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Borsa Vini reflects on successful journey to Dublin

More than 30 Italian producers from across the country are celebrating success in reaching buyers and sommeliers at Borsa Vini Dublin.

The Italian Trade Agency is reporting a successful promotion effort earlier this year, as winemakers reflect on positive networking experiences at Borsa Vini Dublin 2024. More than 30 producers showed their wines, as well as spirits and other products, in the Irish capital.

The day’s tasting saw members of the Irish wine trade sampling a huge range of Italian produce. For instance, buyers could sample both Piedmontese Nebbiolo and Sicilian Inzolia under the same roof.

The event, which took place in January, welcomed a large number of key figures in the trade, including buyers, distributors, sommeliers and retailers. The tasting was particularly important as a majority of the wines presented were seeking representation on the Irish market, meaning the assembled professionals had many opportunities to uncover a hidden gem.

Among the highlights were a particularly broad selection of Tuscan wines. The region, which consistently ranks in the top three for Italian wine exports, proved its ability to provide both value and prestige. However, with such a variety of producers on display, it was impossible to reduce the day’s tasting to standout bottles.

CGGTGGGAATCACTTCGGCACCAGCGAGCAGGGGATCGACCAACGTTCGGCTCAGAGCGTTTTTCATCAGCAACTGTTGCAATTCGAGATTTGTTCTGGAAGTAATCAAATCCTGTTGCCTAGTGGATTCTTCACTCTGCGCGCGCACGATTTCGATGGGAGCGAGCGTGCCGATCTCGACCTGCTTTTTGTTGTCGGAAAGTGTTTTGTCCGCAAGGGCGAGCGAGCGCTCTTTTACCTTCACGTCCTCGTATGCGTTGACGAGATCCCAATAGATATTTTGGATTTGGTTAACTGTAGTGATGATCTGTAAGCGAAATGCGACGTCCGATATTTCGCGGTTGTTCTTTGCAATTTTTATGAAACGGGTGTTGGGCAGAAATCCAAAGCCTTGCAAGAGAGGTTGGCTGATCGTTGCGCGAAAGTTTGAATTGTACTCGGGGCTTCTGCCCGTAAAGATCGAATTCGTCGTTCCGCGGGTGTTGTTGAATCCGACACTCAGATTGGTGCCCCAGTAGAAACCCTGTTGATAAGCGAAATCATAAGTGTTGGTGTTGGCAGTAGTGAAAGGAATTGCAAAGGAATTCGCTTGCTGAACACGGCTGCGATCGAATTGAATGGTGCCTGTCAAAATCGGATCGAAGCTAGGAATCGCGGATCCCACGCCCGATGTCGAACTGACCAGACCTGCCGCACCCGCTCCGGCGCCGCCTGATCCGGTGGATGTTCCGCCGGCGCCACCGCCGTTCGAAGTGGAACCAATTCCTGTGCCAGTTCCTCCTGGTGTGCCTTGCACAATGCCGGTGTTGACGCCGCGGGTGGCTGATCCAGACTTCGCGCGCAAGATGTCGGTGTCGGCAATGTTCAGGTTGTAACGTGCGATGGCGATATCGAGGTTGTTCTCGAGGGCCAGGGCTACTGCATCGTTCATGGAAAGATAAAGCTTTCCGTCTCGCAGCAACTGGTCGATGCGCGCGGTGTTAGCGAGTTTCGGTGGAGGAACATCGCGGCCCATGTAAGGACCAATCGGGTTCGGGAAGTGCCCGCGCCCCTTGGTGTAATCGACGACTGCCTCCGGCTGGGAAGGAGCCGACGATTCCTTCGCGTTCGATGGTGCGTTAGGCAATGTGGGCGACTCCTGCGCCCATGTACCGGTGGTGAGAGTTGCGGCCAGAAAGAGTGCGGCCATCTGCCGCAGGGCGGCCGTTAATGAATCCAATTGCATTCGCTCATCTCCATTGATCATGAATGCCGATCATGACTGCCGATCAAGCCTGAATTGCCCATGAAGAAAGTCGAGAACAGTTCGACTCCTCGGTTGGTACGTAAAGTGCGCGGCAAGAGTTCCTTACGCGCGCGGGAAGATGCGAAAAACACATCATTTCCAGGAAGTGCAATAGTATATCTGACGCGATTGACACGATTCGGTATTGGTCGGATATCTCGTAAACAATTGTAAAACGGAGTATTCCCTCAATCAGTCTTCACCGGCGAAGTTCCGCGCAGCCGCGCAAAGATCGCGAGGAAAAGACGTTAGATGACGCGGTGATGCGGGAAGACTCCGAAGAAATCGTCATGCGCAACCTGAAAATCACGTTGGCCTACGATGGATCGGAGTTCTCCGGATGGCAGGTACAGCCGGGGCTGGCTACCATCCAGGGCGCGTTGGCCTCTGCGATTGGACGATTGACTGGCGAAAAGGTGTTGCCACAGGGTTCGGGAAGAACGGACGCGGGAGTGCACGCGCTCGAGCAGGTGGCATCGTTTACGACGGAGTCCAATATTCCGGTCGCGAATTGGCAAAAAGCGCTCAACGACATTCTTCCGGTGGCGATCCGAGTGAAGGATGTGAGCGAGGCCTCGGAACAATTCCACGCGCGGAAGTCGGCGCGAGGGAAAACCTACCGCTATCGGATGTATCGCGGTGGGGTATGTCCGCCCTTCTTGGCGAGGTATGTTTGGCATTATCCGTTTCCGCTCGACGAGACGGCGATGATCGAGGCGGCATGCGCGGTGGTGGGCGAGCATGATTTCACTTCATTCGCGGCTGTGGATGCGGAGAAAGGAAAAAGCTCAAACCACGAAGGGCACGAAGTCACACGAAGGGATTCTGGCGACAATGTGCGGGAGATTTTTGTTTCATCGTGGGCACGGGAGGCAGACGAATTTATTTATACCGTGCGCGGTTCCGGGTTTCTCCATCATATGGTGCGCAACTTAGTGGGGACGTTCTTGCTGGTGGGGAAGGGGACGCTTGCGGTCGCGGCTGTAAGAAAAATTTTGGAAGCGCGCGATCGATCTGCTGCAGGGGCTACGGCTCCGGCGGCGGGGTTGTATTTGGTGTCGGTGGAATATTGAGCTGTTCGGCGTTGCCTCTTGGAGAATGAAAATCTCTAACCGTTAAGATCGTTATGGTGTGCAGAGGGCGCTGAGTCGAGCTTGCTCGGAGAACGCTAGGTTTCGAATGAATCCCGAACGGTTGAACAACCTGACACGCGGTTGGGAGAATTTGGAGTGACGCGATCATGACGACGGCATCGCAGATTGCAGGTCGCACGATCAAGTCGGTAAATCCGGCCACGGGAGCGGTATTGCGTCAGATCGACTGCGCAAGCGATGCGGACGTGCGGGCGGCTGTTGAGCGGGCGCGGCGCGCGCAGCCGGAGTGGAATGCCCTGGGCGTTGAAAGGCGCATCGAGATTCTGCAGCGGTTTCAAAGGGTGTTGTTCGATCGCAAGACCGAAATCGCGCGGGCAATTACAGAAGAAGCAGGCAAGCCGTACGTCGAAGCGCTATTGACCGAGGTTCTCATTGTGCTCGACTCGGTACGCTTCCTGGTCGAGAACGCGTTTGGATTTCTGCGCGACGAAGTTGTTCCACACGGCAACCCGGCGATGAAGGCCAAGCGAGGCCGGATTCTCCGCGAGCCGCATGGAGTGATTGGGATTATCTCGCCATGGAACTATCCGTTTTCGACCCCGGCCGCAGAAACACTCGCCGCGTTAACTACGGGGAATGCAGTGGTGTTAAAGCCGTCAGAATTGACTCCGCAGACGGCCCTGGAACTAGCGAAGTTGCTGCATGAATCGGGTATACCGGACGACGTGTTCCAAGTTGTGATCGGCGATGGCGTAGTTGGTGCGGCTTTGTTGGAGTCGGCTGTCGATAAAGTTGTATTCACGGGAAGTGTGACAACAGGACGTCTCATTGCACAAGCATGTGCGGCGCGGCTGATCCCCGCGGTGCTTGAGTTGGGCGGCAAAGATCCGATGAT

Borsa Vini Dublin 2024 also allowed visitors to sample Italian spirits. Offered alongside the wines were liqueurs and grappas, demonstrating the breadth that the European country can offer export markets.

Ireland’s market, according to data from Drinks Ireland, is challenging for wine producers, but nonetheless has untapped potential. Ireland enforces the highest excise rates in the EU, adding to the cost for the average consumer. It also has a thriving beer industry, which accounts for more than 40% of consumption and is key competition for the wine trade.

However, wine is the second largest drinks category in the country, accounting for just over a quarter of total alcohol consumption. Within this, Italy is the fifth most popular producing country. In 2022, it grew its market share to 10.4%, meaning that around one in ten bottles of wine sold in Ireland come from Italy.

The Dublin event continued an active programme of Borsa Vini tastings. Last summer, it brought a selection of wines to the Science Museum, London, to offer the UK wine trade a chance to taste Italian produce. At that event, 54 producers showcased their wines. There were also two masterclasses, focusing on Italian sparkling wines and indigenous grapes respectively.

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